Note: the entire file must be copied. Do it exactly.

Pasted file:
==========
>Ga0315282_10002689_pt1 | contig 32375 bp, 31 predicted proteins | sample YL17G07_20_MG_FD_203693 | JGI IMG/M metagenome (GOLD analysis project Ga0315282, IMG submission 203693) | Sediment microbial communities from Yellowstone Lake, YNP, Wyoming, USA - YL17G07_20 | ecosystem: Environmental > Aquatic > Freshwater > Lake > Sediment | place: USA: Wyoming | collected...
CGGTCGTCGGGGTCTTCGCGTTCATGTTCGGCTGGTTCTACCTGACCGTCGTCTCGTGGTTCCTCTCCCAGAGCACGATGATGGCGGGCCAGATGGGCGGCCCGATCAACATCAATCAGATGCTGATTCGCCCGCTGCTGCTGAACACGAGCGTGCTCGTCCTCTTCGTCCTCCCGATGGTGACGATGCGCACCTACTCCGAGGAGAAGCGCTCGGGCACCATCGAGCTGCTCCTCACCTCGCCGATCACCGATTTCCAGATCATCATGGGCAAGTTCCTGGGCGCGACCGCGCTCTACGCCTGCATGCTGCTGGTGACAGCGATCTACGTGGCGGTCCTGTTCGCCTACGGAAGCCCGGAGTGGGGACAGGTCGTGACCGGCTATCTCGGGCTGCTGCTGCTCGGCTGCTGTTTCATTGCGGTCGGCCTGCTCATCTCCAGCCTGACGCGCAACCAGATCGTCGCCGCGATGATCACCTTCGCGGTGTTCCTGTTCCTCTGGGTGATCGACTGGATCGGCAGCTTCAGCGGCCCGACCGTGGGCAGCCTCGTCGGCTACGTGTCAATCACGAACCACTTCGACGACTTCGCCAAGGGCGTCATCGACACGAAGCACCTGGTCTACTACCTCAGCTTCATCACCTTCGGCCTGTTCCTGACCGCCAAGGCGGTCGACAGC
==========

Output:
>Ga0315282_10002689_pt1 | contig 32375 bp, 31 predicted proteins | sample YL17G07_20_MG_FD_203693 | JGI IMG/M metagenome (GOLD analysis project Ga0315282, IMG submission 203693) | Sediment microbial communities from Yellowstone Lake, YNP, Wyoming, USA - YL17G07_20 | ecosystem: Environmental > Aquatic > Freshwater > Lake > Sediment | place: USA: Wyoming | collected...
CGGTCGTCGGGGTCTTCGCGTTCATGTTCGGCTGGTTCTACCTGACCGTCGTCTCGTGGTTCCTCTCCCAGAGCACGATGATGGCGGGCCAGATGGGCGGCCCGATCAACATCAATCAGATGCTGATTCGCCCGCTGCTGCTGAACACGAGCGTGCTCGTCCTCTTCGTCCTCCCGATGGTGACGATGCGCACCTACTCCGAGGAGAAGCGCTCGGGCACCATCGAGCTGCTCCTCACCTCGCCGATCACCGATTTCCAGATCATCATGGGCAAGTTCCTGGGCGCGACCGCGCTCTACGCCTGCATGCTGCTGGTGACAGCGATCTACGTGGCGGTCCTGTTCGCCTACGGAAGCCCGGAGTGGGGACAGGTCGTGACCGGCTATCTCGGGCTGCTGCTGCTCGGCTGCTGTTTCATTGCGGTCGGCCTGCTCATCTCCAGCCTGACGCGCAACCAGATCGTCGCCGCGATGATCACCTTCGCGGTGTTCCTGTTCCTCTGGGTGATCGACTGGATCGGCAGCTTCAGCGGCCCGACCGTGGGCAGCCTCGTCGGCTACGTGTCAATCACGAACCACTTCGACGACTTCGCCAAGGGCGTCATCGACACGAAGCACCTGGTCTACTACCTCAGCTTCATCACCTTCGGCCTGTTCCTGACCGCCAAGGCGGTCGACAGC